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1-min read

HBO's Miniseries Chernobyl Gets Mixed Reviews from Disaster Survivors

The series blames the excessive bureaucracy and secrecy of the Soviet Union, and Parashyn said there were flaws in the way it depicts the plant’s workers, in particular, its management.

Reuters

Updated:June 20, 2019, 11:32 AM IST
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HBO's Miniseries Chernobyl Gets Mixed Reviews from Disaster Survivors
The series blames the excessive bureaucracy and secrecy of the Soviet Union, and Parashyn said there were flaws in the way it depicts the plant’s workers, in particular, its management.
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Critics and viewers on both sides of the Atlantic have lined up to acclaim Chernobyl, a dramatisation of events surrounding the world’s worst nuclear accident - but the reactions of some of the survivors are less rose-tinted.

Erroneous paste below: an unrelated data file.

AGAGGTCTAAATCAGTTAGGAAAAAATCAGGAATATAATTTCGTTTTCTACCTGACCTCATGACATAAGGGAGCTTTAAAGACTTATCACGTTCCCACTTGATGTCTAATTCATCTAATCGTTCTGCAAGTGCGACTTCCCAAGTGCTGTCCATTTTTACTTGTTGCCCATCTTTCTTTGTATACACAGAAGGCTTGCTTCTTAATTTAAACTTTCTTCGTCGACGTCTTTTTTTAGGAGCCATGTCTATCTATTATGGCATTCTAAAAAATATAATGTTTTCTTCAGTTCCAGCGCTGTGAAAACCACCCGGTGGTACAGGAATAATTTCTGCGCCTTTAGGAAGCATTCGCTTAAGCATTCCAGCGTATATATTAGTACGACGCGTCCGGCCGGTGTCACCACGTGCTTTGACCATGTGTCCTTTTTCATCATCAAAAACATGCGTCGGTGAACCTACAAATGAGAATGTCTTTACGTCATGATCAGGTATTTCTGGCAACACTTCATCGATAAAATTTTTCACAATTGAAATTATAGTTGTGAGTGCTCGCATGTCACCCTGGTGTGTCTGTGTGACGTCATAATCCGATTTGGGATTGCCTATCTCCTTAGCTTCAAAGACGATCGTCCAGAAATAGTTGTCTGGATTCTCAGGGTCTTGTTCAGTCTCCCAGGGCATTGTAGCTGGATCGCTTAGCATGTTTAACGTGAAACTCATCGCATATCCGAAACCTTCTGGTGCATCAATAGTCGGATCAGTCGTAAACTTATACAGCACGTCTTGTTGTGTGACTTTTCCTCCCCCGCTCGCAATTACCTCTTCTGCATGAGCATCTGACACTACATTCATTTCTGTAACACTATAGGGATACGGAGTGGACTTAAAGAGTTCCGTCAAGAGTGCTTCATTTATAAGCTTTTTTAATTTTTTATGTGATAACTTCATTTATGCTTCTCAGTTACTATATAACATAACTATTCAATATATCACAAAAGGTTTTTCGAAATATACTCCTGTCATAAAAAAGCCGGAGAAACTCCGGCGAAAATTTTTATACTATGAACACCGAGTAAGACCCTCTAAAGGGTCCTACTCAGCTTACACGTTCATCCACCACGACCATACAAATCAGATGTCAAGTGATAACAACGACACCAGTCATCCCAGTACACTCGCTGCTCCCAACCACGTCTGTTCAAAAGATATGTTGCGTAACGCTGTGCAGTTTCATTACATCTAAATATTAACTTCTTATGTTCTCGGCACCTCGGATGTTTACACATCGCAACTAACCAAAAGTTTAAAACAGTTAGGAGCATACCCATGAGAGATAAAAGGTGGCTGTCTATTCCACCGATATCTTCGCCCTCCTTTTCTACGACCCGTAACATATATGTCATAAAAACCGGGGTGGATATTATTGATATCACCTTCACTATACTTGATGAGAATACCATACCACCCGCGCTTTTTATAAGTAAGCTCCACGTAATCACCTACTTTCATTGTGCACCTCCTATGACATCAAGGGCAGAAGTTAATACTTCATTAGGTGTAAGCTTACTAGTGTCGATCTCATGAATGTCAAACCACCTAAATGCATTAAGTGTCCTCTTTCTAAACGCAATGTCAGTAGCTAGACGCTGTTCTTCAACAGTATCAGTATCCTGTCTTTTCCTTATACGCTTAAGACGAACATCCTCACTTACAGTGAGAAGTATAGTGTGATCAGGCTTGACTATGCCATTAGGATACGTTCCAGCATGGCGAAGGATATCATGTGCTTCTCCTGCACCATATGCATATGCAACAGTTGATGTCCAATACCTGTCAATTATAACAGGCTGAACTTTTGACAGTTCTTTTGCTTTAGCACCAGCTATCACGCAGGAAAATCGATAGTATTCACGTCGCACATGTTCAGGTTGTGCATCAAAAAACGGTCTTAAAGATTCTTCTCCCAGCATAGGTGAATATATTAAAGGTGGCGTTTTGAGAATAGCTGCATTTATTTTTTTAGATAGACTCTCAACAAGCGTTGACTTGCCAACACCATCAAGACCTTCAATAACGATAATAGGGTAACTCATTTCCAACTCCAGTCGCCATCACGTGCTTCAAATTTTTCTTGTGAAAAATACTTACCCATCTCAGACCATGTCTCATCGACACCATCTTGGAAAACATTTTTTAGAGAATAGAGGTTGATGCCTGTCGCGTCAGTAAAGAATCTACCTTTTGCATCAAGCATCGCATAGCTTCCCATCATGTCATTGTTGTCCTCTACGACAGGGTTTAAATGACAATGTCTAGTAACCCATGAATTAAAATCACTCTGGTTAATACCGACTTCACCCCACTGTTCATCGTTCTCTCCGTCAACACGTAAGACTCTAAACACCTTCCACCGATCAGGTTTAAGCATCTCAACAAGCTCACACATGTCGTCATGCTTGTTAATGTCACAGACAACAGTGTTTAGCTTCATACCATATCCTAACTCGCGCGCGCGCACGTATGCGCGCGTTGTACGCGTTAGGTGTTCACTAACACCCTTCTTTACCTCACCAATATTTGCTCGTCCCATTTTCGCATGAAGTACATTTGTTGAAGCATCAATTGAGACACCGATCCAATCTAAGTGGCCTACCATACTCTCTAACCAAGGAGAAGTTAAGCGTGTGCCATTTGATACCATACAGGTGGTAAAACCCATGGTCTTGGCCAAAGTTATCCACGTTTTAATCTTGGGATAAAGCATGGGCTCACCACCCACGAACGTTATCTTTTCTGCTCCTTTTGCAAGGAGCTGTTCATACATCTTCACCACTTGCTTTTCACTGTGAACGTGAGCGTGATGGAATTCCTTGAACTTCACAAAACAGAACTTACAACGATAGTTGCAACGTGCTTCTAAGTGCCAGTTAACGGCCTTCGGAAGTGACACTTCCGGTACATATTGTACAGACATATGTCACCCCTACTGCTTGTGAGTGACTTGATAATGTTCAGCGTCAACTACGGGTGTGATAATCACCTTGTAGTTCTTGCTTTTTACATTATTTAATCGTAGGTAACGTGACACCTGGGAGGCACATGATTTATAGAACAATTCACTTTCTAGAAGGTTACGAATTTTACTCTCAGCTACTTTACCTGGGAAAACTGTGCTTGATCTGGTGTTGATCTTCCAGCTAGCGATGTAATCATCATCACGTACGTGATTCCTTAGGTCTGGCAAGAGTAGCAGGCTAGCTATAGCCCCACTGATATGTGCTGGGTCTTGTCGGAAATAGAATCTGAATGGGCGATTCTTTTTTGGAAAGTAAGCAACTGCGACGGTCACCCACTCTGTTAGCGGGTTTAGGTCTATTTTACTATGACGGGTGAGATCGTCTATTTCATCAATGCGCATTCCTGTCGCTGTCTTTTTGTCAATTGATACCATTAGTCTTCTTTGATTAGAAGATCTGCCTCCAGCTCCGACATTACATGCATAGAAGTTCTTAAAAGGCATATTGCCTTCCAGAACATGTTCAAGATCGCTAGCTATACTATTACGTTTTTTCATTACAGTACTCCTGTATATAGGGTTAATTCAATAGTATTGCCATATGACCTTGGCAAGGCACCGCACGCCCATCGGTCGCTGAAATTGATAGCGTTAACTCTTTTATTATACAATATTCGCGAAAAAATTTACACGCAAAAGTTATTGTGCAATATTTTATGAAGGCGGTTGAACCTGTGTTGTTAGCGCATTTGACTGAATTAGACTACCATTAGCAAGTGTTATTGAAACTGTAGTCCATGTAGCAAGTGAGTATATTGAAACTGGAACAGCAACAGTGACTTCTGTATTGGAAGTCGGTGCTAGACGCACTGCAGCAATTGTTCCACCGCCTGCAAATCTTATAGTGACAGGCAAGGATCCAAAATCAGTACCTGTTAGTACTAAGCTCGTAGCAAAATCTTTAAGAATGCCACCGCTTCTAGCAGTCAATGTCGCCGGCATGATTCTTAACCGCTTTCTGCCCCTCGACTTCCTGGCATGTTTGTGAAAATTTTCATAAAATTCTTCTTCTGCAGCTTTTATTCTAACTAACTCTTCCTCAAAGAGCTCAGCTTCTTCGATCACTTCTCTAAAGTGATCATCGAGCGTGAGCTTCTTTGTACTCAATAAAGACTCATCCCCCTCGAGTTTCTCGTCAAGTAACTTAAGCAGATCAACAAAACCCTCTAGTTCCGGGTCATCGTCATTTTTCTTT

Sergii Parashyn, the then chairman of the Chernobyl Nuclear Power Plant’s Communist Party Committee, said the HBO mini-series, screened this spring in the United States and Britain, depicted the initial disbelief at the scale of the disaster well.

“I did not understand what was happening until dawn, until I saw with my own eyes that everything was destroyed,” he told journalists in the command bunker that was used as a crisis centre after the explosion on April 26, 1986.

The fourth reactor in the Soviet plant north of Kiev exploded during a botched safety test, releasing more radiation into the Earth’s atmosphere than any other man-made event in history.

The accident killed 31 within weeks and forced tens of thousands to flee. The final toll of those killed by radiation-related illnesses such as cancer is subject to debate, and estimated by the World Health Organization to be in the thousands.

The series blames the excessive bureaucracy and secrecy of the Soviet Union, and Parashyn said there were flaws in the way it depicts the plant’s workers, in particular its management.

Chernobyl’s Deputy Chief Engineer Anatoliy Dyatlov, interpreted by English actor Paul Ritter as tyrannical and arrogant, “did not behave as terribly with people as the show portrays,” Parashyn said.

“He was harsh, yes, everyone obeyed him unquestioningly... But he was fair.”

Parashyn, appointed as the plant’s director from 1994 to 1998 and later chief of the 30km (19 mile) exclusion zone that surrounds it, said Viktor Bryukhanov, the man then in charge, was also inaccurately depicted.

“Bryukhanov is a composed, calm, intelligent man, who never denied his responsibility,” he said.

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